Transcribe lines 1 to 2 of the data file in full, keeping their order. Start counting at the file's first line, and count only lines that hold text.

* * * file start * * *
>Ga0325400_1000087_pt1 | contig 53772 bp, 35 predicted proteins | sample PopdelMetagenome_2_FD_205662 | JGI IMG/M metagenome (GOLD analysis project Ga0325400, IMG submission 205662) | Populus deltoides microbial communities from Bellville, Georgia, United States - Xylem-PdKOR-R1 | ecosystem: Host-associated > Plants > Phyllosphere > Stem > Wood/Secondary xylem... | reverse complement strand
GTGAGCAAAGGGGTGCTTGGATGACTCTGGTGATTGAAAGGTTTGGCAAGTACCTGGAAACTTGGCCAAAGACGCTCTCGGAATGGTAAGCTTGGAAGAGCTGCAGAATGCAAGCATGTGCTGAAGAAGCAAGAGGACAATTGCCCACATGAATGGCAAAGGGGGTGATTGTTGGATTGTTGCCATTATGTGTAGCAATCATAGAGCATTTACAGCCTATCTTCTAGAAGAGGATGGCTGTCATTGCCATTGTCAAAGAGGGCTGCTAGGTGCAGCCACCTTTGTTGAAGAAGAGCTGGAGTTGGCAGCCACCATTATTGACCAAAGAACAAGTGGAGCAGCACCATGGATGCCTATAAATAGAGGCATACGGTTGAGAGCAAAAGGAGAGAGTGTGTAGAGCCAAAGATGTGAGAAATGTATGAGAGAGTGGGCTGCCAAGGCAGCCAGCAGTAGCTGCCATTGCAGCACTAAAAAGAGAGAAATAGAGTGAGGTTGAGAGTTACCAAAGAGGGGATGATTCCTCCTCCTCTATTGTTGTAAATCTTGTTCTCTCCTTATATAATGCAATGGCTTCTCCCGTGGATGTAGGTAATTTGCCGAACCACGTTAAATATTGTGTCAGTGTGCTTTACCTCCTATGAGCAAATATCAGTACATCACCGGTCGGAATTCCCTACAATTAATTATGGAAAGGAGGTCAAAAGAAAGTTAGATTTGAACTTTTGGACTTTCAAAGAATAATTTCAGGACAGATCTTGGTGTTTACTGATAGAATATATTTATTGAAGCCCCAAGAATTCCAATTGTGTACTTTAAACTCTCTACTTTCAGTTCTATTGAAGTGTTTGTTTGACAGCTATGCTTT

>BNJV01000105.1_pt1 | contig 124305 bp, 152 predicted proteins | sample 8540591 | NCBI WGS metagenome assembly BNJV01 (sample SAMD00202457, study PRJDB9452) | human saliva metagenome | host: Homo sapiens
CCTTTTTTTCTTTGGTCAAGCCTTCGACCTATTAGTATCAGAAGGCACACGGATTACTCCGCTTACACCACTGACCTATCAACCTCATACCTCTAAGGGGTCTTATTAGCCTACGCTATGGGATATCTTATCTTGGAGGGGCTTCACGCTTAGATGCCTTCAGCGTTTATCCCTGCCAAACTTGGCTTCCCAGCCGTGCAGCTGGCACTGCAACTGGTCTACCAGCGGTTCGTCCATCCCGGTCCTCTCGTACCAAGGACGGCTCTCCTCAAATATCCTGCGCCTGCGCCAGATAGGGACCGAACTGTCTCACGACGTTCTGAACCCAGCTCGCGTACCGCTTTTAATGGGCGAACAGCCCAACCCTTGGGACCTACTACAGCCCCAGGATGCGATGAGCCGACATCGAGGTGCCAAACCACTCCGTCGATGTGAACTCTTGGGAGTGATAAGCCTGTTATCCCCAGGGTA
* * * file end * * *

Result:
>Ga0325400_1000087_pt1 | contig 53772 bp, 35 predicted proteins | sample PopdelMetagenome_2_FD_205662 | JGI IMG/M metagenome (GOLD analysis project Ga0325400, IMG submission 205662) | Populus deltoides microbial communities from Bellville, Georgia, United States - Xylem-PdKOR-R1 | ecosystem: Host-associated > Plants > Phyllosphere > Stem > Wood/Secondary xylem... | reverse complement strand
GTGAGCAAAGGGGTGCTTGGATGACTCTGGTGATTGAAAGGTTTGGCAAGTACCTGGAAACTTGGCCAAAGACGCTCTCGGAATGGTAAGCTTGGAAGAGCTGCAGAATGCAAGCATGTGCTGAAGAAGCAAGAGGACAATTGCCCACATGAATGGCAAAGGGGGTGATTGTTGGATTGTTGCCATTATGTGTAGCAATCATAGAGCATTTACAGCCTATCTTCTAGAAGAGGATGGCTGTCATTGCCATTGTCAAAGAGGGCTGCTAGGTGCAGCCACCTTTGTTGAAGAAGAGCTGGAGTTGGCAGCCACCATTATTGACCAAAGAACAAGTGGAGCAGCACCATGGATGCCTATAAATAGAGGCATACGGTTGAGAGCAAAAGGAGAGAGTGTGTAGAGCCAAAGATGTGAGAAATGTATGAGAGAGTGGGCTGCCAAGGCAGCCAGCAGTAGCTGCCATTGCAGCACTAAAAAGAGAGAAATAGAGTGAGGTTGAGAGTTACCAAAGAGGGGATGATTCCTCCTCCTCTATTGTTGTAAATCTTGTTCTCTCCTTATATAATGCAATGGCTTCTCCCGTGGATGTAGGTAATTTGCCGAACCACGTTAAATATTGTGTCAGTGTGCTTTACCTCCTATGAGCAAATATCAGTACATCACCGGTCGGAATTCCCTACAATTAATTATGGAAAGGAGGTCAAAAGAAAGTTAGATTTGAACTTTTGGACTTTCAAAGAATAATTTCAGGACAGATCTTGGTGTTTACTGATAGAATATATTTATTGAAGCCCCAAGAATTCCAATTGTGTACTTTAAACTCTCTACTTTCAGTTCTATTGAAGTGTTTGTTTGACAGCTATGCTTT